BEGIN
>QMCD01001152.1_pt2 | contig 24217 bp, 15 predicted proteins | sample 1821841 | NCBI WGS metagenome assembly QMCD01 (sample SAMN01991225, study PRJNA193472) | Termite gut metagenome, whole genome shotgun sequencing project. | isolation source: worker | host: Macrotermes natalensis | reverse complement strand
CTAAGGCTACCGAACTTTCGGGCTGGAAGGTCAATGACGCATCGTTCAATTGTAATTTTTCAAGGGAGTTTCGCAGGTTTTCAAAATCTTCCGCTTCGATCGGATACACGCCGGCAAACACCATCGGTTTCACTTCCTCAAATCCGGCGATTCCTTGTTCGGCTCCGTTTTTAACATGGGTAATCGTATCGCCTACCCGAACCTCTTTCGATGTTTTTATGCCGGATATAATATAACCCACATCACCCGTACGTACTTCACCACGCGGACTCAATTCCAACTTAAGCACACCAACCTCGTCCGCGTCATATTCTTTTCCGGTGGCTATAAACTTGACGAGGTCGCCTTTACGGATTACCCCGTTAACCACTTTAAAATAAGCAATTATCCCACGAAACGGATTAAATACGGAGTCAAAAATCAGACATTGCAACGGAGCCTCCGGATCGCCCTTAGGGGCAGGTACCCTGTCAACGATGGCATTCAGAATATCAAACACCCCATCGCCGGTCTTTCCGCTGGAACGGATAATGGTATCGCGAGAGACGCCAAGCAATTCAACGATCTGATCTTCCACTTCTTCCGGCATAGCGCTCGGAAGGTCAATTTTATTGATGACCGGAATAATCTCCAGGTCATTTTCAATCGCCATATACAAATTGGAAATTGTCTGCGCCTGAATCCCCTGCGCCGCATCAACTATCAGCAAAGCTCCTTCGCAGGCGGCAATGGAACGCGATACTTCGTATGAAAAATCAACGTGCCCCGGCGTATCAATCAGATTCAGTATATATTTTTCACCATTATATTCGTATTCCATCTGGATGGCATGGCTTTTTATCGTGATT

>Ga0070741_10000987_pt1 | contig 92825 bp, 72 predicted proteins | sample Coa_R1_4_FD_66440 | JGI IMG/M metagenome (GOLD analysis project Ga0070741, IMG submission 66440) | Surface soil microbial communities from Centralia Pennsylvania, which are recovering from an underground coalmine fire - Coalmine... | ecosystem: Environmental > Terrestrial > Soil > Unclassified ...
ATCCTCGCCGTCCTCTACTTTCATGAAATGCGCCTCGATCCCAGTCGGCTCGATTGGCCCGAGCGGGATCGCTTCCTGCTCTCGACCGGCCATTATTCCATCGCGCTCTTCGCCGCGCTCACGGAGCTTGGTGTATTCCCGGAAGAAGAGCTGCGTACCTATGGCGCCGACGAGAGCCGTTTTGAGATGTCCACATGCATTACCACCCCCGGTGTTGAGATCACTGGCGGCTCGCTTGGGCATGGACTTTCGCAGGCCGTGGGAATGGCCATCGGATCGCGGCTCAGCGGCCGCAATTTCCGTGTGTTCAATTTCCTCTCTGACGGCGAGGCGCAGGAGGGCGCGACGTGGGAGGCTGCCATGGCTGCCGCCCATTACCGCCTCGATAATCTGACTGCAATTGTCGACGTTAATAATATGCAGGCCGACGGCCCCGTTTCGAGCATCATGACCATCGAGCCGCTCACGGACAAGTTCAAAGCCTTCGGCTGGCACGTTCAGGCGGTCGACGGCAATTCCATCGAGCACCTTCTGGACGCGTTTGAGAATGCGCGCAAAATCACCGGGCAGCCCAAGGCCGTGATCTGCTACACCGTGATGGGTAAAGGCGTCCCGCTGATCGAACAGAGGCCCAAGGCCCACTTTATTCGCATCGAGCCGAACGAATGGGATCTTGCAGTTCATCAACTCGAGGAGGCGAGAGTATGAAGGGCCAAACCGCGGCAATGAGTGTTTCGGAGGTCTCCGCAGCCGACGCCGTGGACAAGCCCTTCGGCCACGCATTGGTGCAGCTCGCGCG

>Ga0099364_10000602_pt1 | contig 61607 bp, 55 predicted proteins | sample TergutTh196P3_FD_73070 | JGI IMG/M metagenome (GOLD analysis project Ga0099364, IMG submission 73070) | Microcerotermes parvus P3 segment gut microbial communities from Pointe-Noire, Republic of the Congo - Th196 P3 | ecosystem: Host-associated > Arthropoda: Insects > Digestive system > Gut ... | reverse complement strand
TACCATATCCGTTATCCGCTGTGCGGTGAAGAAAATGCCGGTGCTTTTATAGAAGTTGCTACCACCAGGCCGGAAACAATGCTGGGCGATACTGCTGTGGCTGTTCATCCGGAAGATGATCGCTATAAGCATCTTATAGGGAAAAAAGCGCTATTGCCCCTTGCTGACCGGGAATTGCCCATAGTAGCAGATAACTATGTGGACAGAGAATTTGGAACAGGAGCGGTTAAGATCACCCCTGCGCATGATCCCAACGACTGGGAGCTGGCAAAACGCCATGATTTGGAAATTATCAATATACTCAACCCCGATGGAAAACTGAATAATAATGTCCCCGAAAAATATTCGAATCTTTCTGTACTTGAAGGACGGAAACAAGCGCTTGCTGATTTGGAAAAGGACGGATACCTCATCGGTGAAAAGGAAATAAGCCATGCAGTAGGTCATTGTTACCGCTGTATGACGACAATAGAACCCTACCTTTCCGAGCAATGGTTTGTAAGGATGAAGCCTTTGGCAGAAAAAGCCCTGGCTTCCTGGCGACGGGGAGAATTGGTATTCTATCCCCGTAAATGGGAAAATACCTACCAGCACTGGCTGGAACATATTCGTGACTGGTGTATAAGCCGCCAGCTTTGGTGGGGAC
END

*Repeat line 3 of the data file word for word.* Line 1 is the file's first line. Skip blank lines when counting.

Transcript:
>Ga0070741_10000987_pt1 | contig 92825 bp, 72 predicted proteins | sample Coa_R1_4_FD_66440 | JGI IMG/M metagenome (GOLD analysis project Ga0070741, IMG submission 66440) | Surface soil microbial communities from Centralia Pennsylvania, which are recovering from an underground coalmine fire - Coalmine... | ecosystem: Environmental > Terrestrial > Soil > Unclassified ...